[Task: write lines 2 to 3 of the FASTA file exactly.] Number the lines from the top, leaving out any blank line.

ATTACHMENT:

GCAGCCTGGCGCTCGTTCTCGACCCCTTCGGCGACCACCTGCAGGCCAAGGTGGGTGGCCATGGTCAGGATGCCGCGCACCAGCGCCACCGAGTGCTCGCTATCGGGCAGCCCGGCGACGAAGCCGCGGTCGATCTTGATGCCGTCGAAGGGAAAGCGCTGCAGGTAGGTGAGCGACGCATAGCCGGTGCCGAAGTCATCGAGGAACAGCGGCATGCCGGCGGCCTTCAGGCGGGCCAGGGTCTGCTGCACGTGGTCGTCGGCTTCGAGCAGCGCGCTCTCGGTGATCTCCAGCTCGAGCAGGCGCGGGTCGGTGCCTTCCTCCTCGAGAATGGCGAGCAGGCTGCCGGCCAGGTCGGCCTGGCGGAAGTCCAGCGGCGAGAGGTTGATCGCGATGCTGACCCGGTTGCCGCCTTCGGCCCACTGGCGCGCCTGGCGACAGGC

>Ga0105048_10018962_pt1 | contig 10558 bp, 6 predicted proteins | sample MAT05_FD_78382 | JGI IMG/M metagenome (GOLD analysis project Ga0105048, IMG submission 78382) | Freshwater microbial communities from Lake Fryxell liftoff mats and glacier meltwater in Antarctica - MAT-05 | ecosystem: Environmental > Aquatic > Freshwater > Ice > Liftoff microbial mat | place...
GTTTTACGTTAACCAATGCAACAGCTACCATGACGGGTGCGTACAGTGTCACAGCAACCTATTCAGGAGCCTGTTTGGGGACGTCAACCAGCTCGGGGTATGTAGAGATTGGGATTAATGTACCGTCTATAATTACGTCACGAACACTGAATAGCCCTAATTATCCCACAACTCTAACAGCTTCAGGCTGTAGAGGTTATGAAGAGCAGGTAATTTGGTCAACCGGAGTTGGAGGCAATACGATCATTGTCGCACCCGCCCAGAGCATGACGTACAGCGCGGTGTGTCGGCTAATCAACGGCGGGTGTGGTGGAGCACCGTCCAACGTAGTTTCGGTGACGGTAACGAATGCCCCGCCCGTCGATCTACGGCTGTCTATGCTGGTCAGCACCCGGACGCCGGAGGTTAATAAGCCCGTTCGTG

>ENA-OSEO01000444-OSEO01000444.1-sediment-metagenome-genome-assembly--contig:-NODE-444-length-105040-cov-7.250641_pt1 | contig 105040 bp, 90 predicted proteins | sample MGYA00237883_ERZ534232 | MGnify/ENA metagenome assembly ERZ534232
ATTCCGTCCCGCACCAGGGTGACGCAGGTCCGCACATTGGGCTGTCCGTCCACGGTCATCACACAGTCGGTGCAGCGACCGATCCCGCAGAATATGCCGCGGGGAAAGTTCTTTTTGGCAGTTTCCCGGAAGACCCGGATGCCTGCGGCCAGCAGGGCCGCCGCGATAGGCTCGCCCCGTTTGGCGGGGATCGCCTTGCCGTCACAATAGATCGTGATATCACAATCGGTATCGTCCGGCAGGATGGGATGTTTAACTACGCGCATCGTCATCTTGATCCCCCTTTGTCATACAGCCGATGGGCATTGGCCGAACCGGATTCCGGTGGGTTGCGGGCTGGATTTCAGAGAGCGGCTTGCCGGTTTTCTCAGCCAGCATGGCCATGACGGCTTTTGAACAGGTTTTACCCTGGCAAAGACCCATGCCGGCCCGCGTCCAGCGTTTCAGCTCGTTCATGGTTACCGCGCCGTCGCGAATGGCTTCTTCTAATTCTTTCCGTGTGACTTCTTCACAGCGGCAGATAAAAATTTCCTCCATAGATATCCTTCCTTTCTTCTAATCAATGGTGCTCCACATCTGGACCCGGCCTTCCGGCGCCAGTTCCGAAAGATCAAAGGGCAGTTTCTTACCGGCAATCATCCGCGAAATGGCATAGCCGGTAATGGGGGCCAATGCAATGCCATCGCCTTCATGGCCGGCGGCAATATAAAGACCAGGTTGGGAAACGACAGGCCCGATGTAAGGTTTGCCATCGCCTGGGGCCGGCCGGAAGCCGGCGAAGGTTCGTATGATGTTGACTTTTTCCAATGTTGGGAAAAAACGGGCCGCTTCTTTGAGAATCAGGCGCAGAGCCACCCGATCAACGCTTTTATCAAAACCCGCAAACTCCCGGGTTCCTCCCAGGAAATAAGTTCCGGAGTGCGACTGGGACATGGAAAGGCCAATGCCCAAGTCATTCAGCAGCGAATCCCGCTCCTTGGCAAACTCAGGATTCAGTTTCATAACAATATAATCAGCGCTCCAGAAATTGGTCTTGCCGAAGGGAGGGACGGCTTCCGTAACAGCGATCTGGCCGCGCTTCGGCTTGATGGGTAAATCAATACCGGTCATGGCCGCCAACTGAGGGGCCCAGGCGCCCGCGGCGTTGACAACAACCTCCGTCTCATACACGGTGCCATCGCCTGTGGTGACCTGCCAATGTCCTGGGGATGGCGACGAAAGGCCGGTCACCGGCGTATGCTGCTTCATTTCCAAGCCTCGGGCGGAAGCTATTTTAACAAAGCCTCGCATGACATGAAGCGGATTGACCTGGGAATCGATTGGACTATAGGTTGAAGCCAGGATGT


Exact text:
>Ga0105048_10018962_pt1 | contig 10558 bp, 6 predicted proteins | sample MAT05_FD_78382 | JGI IMG/M metagenome (GOLD analysis project Ga0105048, IMG submission 78382) | Freshwater microbial communities from Lake Fryxell liftoff mats and glacier meltwater in Antarctica - MAT-05 | ecosystem: Environmental > Aquatic > Freshwater > Ice > Liftoff microbial mat | place...
GTTTTACGTTAACCAATGCAACAGCTACCATGACGGGTGCGTACAGTGTCACAGCAACCTATTCAGGAGCCTGTTTGGGGACGTCAACCAGCTCGGGGTATGTAGAGATTGGGATTAATGTACCGTCTATAATTACGTCACGAACACTGAATAGCCCTAATTATCCCACAACTCTAACAGCTTCAGGCTGTAGAGGTTATGAAGAGCAGGTAATTTGGTCAACCGGAGTTGGAGGCAATACGATCATTGTCGCACCCGCCCAGAGCATGACGTACAGCGCGGTGTGTCGGCTAATCAACGGCGGGTGTGGTGGAGCACCGTCCAACGTAGTTTCGGTGACGGTAACGAATGCCCCGCCCGTCGATCTACGGCTGTCTATGCTGGTCAGCACCCGGACGCCGGAGGTTAATAAGCCCGTTCGTG